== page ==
In the same study, Uwe Hasebrink, Jan-Hinrik Schmidt and Stephan Dreyer of
the Hans Bredow Institute also wrote a paper entitled "Algorithmic Recommendations of Public Service Media Providers". Among other things, they discuss processes by which PSM providers communicate the content they produce
and acquire to an audience. This includes, among other things, the perception
of content, the arousal of interest and convenient use. While these mediation
structures were long characterized by linear use - at a specific time, on a specific
channel - an increasing change in usage behavior is becoming apparent
because of an ongoing digital transformation. The guiding paradigm is now
rather to make audiovisual content available ideally at any time and place.
This development has led to algorithmic recommendation systems gaining
relevance. On the basis of comprehensive databases and with the help of artificial
intelligence, very specific, i. e., personalized recommendations can thus
be made today. In addition to concerns about the centralization and monopolization
of many areas of the digital public sphere, the question of the social
consequences of these algorithmic recommendations is also raised time and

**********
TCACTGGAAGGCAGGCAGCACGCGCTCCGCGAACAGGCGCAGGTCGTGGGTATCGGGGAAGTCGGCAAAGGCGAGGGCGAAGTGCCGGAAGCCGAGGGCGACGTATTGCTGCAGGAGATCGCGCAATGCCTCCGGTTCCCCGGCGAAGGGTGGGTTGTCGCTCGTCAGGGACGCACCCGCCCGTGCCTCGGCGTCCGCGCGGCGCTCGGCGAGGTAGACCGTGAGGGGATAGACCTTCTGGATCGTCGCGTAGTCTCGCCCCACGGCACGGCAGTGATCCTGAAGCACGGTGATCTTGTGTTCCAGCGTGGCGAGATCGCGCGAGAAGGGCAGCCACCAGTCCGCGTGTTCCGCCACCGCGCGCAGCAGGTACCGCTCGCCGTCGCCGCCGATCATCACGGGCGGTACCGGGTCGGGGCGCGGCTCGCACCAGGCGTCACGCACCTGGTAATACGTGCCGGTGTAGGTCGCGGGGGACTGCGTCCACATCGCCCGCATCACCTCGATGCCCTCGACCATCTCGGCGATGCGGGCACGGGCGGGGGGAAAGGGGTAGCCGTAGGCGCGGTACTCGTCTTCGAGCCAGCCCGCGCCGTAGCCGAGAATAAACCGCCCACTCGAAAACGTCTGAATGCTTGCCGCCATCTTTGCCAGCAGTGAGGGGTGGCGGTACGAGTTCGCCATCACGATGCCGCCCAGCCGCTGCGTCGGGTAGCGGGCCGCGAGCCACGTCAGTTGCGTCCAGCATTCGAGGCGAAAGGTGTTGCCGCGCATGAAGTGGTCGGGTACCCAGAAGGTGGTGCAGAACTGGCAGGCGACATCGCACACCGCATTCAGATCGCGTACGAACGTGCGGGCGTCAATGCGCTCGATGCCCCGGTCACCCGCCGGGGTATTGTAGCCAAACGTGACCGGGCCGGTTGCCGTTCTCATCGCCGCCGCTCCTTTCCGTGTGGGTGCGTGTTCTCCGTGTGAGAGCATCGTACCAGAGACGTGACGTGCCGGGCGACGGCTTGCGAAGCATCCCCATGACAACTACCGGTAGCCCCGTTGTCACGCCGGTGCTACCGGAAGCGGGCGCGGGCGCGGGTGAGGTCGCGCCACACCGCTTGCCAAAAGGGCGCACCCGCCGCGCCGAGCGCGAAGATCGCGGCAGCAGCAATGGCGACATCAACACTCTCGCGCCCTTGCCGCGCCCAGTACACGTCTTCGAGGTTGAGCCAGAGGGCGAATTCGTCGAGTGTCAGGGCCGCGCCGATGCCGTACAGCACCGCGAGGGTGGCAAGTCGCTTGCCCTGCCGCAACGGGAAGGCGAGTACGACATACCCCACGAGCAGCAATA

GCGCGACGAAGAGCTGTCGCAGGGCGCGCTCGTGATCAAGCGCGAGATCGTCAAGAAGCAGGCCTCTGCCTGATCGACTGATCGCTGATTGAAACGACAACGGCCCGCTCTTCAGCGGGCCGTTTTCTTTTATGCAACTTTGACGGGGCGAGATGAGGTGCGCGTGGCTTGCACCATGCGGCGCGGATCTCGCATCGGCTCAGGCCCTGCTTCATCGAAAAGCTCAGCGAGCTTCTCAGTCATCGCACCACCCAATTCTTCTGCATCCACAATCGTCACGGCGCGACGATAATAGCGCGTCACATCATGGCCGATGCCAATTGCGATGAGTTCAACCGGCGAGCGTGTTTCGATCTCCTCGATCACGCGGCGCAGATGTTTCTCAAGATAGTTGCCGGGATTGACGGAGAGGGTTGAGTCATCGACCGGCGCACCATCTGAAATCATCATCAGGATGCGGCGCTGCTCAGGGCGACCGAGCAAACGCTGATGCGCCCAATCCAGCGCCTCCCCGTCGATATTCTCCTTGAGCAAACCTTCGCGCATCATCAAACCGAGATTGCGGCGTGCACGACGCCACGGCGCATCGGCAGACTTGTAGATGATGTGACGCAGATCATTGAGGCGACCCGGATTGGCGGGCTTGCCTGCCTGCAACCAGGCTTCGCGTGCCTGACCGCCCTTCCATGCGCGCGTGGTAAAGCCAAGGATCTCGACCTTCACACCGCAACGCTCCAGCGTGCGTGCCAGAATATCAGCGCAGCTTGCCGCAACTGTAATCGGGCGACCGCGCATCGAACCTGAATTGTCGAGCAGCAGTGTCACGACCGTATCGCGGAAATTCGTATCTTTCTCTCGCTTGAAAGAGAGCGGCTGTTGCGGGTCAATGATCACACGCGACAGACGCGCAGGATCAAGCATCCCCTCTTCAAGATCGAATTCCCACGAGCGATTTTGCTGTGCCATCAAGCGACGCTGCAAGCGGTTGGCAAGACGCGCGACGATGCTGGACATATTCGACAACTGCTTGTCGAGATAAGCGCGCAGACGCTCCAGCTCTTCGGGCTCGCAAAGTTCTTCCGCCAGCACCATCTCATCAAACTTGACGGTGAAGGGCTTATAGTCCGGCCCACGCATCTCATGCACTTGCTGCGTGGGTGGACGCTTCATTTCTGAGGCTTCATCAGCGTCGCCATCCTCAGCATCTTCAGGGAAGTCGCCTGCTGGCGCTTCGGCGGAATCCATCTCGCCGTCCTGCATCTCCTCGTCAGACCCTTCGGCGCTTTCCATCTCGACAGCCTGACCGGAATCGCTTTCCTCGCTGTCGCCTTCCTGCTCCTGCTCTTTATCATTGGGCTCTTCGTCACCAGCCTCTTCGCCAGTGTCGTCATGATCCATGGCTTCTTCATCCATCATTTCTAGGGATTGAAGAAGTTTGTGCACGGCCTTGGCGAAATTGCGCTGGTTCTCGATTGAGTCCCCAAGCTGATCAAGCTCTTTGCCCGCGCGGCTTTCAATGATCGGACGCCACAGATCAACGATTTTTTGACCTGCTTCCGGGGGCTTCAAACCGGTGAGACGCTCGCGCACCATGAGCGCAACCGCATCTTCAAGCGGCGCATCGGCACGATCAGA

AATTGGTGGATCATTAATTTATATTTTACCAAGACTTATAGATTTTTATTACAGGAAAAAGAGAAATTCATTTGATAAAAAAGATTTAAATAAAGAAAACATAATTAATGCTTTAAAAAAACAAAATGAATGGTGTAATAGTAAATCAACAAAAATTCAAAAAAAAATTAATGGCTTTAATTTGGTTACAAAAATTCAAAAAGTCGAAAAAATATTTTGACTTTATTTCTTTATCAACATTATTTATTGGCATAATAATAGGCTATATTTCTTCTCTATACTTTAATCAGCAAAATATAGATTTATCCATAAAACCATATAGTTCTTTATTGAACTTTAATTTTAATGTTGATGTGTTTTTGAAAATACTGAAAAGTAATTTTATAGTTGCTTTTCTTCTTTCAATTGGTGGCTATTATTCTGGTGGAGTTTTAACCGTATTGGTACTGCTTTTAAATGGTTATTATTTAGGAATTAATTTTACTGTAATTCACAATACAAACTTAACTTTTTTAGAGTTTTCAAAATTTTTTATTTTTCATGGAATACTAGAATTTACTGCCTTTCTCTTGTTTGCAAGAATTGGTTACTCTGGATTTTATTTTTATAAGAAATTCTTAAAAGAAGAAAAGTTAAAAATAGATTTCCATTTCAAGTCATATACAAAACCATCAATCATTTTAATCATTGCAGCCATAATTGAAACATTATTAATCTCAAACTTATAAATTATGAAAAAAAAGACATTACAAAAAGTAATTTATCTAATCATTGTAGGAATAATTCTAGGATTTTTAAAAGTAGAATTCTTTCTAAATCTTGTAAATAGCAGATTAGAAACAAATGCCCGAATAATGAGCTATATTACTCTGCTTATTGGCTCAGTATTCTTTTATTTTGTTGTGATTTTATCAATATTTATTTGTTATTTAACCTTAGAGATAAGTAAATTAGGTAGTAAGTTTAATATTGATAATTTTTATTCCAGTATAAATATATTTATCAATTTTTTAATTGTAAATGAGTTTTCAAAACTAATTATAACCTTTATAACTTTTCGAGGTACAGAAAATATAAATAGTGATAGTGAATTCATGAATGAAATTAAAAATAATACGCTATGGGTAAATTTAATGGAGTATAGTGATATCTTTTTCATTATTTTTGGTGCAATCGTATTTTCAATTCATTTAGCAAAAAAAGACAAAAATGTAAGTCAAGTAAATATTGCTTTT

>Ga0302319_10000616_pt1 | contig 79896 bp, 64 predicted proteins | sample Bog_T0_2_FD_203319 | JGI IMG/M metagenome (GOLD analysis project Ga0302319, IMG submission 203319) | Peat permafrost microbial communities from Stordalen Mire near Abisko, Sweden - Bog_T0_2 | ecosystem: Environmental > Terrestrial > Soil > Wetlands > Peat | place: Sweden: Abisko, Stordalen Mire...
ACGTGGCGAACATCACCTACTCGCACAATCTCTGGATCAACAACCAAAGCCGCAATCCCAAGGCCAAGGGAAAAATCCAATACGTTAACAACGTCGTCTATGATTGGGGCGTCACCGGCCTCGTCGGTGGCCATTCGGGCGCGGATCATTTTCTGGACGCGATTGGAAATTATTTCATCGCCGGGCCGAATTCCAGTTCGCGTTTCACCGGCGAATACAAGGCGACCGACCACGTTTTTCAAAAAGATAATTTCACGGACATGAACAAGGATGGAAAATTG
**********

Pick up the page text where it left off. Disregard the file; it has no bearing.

again. In addressing the consequences of these systems for public broadcasters,
the authors conclude that their use makes sense in principle and can be
justified, but that it would depend on the specific design. For example, Hasebrink,
Schmidt and Dreyer argue that diversity, as a central good of democratic
broadcasting systems, must also be a primary criterion for the discoverability
of content. They also argue that public media providers must establish best
practice standards, especially regarding the explicability and verifiability of
the systems, and especially in contrast to the often-impenetrable algorithms
of private providers. This is the only way to gain the trust and acceptance of
users. Of course, the use of these algorithms in the digital world is particularly
relevant if this online area can also be used accordingly.

In 2023 the Public Value Study focuses on "Entertainment in the digital age",
analyzing current challenges for PSM's entertainment production.
All Public Value Studies are published and available on